Labor and the Movement for Black Lives: Intersections of Economic and Racial Justice [Watch on Vimeo]
The MSP was also a proud co-sponsor of “Perspectives on Covid-19 and Anti-Asian Bias and Xenophobia”. On 9/23/2020 Members of the University of Massachusetts and surrounding Amherst area community participated in a discussion and Q&A titled “Perspectives on Covid-19 and Anti-Asian Bias and Xenophobia”. Watch the two hour event, including the Q&A.
Please contact the MSP office if you are interested in participating in union-led anti-racism efforts.
Section 60 Transfer from ORP to SERS
Labor Solidarity and Coalition Work
An injury to one is an injury to all. The labor movement is based on the idea that we are stronger together. When we stand up for others, it isn’t because we are kind or selfless, but just the opposite: collective action is in our own self-interest. We become stronger by lifting up others, and the next time we need help we will know where to turn. MSP is active in several coalitions with other unions and organizations around the state. We are a key part of at least four labor coalitions:
UMass Unions United (UUU)
UMass Unions United is a coalition of the labor unions mostly affiliated with the Massachusetts Teachers Association at UMass Amherst, Boston, Dartmouth, and Lowell. Recently the coalition has been planning actions to put pressure on both the Governor's office and the UMass President's office to settle good contracts.
The UMass Amherst Labor Coalition
On the Amherst campus, MSP is part of the Amherst chapter of the UMass Unions United. Our local Amherst Labor Coalition consists of all the unions on our campus, including: Professional Staff Union, University Staff Association, GEO/United Auto Workers 2322 and AFSCME 1776. The Coalition meets about once a month to discuss issues our members are facing and how we can support each other.
Western Massachusetts Area Labor Federation (WMALF)
The Western Massachusetts Area Labor Federation represents unions in the Pioneer Valley and Berkshires. They provide support for local unions and other organizations advocating for workers' rights. We plan to work with the WMALF and with the Massachusetts AFL-CIO on media and political/legislative advocacy work as well.
Massachusetts Jobs With Justice (JWJ)
Massachusetts Jobs with Justice is a coalition of community, faith, and labor groups in Massachusetts organizing working people and allies to fight for the rights of all workers: locally, nationally, and internationally. MSP is a Mass JWJ member organization.
State Employee Labor Coalition
The coalition of state employees, including the Service Employees International Union (SEIU), National Association of Government Employees (NAGE), Massachusetts Nurses Association (MNA) and others who represent state workers meets and plans unions' strategies to work with the governor's office to improve the salary parameters offered to state employees. This group also discusses state policies that affect state workers, including changes to the GIC health insurance plans, and political campaigns.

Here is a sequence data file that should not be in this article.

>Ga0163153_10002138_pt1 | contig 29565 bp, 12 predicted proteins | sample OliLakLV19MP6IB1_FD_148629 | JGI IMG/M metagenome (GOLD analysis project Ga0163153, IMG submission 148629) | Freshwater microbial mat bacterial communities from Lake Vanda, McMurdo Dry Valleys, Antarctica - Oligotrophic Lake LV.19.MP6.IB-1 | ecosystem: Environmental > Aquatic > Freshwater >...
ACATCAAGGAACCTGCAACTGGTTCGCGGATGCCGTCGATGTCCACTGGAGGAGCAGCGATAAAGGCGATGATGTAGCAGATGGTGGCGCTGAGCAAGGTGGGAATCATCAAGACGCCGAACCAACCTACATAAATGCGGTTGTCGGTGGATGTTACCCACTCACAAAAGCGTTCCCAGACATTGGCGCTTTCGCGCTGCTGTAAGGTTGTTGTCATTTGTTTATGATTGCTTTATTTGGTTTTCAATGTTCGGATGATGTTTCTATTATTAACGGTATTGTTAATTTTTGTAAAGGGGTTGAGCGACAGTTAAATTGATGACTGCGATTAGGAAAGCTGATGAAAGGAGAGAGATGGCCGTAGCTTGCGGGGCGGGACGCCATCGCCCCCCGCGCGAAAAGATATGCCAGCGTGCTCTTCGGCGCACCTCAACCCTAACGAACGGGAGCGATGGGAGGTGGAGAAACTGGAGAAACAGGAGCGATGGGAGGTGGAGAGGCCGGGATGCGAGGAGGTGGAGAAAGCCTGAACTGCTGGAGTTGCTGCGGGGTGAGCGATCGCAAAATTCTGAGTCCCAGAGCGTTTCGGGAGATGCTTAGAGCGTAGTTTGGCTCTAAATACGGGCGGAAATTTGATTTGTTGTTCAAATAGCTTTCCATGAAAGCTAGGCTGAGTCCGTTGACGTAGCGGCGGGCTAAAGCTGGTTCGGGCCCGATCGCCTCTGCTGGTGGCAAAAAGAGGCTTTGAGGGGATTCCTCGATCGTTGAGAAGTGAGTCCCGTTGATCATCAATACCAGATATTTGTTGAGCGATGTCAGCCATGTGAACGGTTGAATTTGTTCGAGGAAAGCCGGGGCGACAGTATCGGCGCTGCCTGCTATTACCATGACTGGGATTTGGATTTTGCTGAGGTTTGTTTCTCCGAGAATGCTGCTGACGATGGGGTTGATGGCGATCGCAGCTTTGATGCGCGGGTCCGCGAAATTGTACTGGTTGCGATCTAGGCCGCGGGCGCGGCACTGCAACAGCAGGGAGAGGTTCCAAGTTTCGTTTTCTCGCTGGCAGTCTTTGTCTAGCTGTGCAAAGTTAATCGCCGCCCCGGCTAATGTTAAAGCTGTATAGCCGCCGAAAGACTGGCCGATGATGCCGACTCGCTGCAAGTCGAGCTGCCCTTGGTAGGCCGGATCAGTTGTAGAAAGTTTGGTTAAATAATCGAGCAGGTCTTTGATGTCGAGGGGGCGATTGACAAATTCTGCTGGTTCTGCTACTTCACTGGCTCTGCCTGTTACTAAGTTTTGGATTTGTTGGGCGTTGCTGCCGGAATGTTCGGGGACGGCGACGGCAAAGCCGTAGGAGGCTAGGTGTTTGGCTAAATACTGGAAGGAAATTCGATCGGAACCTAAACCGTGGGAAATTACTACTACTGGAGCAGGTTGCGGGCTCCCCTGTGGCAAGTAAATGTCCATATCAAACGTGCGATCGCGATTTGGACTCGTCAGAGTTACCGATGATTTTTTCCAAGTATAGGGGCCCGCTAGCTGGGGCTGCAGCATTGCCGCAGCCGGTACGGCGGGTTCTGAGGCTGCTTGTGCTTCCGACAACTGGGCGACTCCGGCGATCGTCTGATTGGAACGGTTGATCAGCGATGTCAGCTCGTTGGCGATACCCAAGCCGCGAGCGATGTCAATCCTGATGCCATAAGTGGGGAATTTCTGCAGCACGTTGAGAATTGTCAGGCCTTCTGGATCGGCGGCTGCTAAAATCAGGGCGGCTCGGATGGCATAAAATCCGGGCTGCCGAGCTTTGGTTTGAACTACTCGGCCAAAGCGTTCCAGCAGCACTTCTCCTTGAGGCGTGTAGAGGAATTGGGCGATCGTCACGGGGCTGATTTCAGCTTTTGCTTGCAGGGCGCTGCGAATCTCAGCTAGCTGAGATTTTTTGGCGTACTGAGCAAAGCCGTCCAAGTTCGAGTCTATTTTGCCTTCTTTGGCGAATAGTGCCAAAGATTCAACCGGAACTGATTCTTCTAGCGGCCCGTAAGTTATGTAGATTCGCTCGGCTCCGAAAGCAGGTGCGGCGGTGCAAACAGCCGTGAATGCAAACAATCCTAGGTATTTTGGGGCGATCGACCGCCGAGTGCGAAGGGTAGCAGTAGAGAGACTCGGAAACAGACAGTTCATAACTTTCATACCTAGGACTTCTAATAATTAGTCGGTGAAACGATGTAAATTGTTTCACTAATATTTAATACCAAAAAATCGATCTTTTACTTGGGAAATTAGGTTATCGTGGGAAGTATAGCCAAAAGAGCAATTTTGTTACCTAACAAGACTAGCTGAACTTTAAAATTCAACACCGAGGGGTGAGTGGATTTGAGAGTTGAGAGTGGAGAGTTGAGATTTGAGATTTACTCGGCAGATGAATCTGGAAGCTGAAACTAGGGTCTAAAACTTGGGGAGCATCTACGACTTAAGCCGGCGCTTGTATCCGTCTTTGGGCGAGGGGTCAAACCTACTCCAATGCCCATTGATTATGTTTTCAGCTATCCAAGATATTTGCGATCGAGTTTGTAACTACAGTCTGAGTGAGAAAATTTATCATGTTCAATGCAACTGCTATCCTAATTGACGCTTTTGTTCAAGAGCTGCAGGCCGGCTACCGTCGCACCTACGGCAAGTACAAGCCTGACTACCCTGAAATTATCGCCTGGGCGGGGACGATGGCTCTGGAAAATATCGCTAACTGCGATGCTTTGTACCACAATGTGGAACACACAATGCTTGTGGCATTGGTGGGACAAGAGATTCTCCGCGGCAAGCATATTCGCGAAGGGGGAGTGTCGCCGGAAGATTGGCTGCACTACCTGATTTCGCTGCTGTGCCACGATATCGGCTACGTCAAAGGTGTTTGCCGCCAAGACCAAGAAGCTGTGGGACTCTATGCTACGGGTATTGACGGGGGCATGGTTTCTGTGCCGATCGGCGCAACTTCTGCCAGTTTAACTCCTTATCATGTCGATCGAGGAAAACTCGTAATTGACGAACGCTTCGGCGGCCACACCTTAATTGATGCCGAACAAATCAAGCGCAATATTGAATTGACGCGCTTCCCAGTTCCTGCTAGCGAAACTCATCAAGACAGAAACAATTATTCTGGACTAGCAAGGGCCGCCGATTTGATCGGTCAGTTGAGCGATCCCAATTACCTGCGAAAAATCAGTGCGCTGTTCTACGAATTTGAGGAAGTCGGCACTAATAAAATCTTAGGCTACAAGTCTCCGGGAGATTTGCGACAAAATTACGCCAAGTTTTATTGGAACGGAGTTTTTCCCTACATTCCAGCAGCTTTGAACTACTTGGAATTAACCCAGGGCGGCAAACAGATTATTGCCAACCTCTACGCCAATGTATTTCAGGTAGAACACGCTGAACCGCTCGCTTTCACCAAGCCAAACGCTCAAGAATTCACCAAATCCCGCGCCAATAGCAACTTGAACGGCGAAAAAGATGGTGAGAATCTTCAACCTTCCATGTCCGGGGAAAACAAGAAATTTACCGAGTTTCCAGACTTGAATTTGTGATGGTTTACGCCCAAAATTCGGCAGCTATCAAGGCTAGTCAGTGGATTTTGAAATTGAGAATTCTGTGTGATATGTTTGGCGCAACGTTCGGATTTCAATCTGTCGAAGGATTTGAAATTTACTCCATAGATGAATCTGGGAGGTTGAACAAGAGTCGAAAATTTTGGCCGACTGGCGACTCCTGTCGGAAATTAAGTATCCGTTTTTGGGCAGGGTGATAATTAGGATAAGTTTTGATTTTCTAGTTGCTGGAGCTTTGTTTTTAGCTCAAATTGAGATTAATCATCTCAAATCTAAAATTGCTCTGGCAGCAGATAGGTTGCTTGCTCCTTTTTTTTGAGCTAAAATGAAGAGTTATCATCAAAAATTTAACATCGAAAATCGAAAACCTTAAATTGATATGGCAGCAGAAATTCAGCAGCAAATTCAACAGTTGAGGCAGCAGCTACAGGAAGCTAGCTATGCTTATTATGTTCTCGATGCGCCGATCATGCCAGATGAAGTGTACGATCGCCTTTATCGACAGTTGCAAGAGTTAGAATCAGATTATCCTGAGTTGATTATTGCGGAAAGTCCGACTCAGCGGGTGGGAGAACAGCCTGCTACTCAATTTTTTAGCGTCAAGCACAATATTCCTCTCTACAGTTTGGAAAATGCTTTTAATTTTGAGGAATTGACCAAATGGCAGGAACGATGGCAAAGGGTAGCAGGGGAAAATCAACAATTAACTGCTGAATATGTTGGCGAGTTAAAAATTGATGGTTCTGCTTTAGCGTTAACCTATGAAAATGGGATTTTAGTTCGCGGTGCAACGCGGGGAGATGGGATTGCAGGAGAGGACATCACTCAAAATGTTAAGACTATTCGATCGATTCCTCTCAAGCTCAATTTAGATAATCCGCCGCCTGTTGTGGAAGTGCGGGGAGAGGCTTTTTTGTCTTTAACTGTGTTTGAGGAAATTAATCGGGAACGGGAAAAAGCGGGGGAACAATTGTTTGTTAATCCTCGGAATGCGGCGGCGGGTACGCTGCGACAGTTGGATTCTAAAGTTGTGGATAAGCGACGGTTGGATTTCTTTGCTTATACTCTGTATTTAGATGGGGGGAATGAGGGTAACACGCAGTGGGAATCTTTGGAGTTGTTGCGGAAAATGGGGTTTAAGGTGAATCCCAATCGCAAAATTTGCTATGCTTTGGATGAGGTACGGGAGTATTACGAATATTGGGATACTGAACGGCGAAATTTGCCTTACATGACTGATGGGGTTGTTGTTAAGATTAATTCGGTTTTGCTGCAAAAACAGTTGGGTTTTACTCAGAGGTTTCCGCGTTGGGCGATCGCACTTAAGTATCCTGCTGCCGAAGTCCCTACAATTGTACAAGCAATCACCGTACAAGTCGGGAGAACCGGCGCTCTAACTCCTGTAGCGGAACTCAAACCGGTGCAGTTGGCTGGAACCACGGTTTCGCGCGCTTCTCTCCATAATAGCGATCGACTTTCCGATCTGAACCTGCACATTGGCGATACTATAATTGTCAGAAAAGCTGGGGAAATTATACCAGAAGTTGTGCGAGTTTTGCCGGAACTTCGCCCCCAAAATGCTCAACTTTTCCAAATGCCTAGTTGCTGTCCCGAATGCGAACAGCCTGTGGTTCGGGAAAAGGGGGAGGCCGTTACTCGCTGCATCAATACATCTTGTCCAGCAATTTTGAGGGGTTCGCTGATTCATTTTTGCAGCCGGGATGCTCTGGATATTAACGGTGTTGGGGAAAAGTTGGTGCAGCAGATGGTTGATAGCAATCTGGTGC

The MSP works with and supports many community groups and organizations doing important social, political and labor work. Some of the organizations we support are:
- Climate Action Now of Western Massachusetts (CAN) - CAN is dedicated to building a powerful climate justice movement in our region. We see this movement as essential to preventing climate catastrophe.
- Mass Divest - Mass Divest is a coalition demanding that the Massachusetts Pension Fund stop funding climate disruption by divesting from its holdings in fossil fuels.
- Massachusetts Education Justice Alliance (MEJA) - MEJA consists of students, parents, educators, community and union members who stand in support of universal, free public education. MTA is a major supporter of MEJA.
- Massachusetts Jobs With Justice (JWJ) - JWJ connects labor, community, student, and faith-based organizations and activists to mobilize around workplace and community social justice campaigns.
- Massachusetts Safe Communities Coalition - The Safe Communities Act would protect the civil rights of all state residents by making sure our tax dollars are not used to deport immigrant families or to create a Muslim registry.
- Pioneer Valley Workers Center (PVWC) - The PVWC builds power with low-wage and immigrant workers, especially food service and farm workers in Western Massachusetts. PVWC holds trainings for workers and activists, and organizes the Sanctuary in the Streets network for immigrants’ rights.
- Raise Up Massachusetts (RUM) - Raise up Massachusetts is a grassroots coalition of community organizations, religious groups, and labor unions committed to building an economy that works for all of us. RUM is focusing on passing legislation providing paid leave, a $15 minimum wage and the Fair Share Amendment.
- Science for the People (SftP): Western Massachusetts - Science for the People is an organization dedicated to building a social movement around progressive and radical perspectives on science and society. SftP is STEM workers, educators, and activists who believe that science can be a positive force for humanity and the planet.
- US Labor Against the War (USLAW) - USLAW is the organized voice within the labor movement fighting for peace and new priorities, to secure human needs and to demilitarize U.S. foreign policy.